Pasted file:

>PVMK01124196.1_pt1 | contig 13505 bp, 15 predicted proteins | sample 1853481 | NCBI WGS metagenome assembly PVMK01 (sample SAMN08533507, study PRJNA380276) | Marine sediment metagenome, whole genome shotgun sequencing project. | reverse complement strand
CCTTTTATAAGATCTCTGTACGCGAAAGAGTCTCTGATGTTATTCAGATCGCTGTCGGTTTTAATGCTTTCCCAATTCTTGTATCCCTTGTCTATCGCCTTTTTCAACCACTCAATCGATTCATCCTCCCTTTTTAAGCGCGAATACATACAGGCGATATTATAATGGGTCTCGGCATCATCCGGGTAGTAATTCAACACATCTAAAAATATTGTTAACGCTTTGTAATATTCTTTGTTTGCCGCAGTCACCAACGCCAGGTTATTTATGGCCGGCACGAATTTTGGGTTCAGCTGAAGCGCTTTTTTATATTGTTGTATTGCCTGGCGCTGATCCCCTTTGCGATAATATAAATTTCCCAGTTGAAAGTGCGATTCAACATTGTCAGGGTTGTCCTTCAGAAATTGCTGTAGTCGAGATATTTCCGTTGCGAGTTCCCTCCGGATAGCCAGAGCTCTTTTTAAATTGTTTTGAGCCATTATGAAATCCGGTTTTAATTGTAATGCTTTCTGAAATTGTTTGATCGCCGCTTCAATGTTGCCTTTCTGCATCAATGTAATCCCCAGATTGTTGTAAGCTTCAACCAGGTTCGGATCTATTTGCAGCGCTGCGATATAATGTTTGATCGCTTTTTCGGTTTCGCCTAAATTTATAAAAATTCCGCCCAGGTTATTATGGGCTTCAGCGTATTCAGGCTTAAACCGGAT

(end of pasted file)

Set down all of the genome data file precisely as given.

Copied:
>PVMK01124196.1_pt1 | contig 13505 bp, 15 predicted proteins | sample 1853481 | NCBI WGS metagenome assembly PVMK01 (sample SAMN08533507, study PRJNA380276) | Marine sediment metagenome, whole genome shotgun sequencing project. | reverse complement strand
CCTTTTATAAGATCTCTGTACGCGAAAGAGTCTCTGATGTTATTCAGATCGCTGTCGGTTTTAATGCTTTCCCAATTCTTGTATCCCTTGTCTATCGCCTTTTTCAACCACTCAATCGATTCATCCTCCCTTTTTAAGCGCGAATACATACAGGCGATATTATAATGGGTCTCGGCATCATCCGGGTAGTAATTCAACACATCTAAAAATATTGTTAACGCTTTGTAATATTCTTTGTTTGCCGCAGTCACCAACGCCAGGTTATTTATGGCCGGCACGAATTTTGGGTTCAGCTGAAGCGCTTTTTTATATTGTTGTATTGCCTGGCGCTGATCCCCTTTGCGATAATATAAATTTCCCAGTTGAAAGTGCGATTCAACATTGTCAGGGTTGTCCTTCAGAAATTGCTGTAGTCGAGATATTTCCGTTGCGAGTTCCCTCCGGATAGCCAGAGCTCTTTTTAAATTGTTTTGAGCCATTATGAAATCCGGTTTTAATTGTAATGCTTTCTGAAATTGTTTGATCGCCGCTTCAATGTTGCCTTTCTGCATCAATGTAATCCCCAGATTGTTGTAAGCTTCAACCAGGTTCGGATCTATTTGCAGCGCTGCGATATAATGTTTGATCGCTTTTTCGGTTTCGCCTAAATTTATAAAAATTCCGCCCAGGTTATTATGGGCTTCAGCGTATTCAGGCTTAAACCGGAT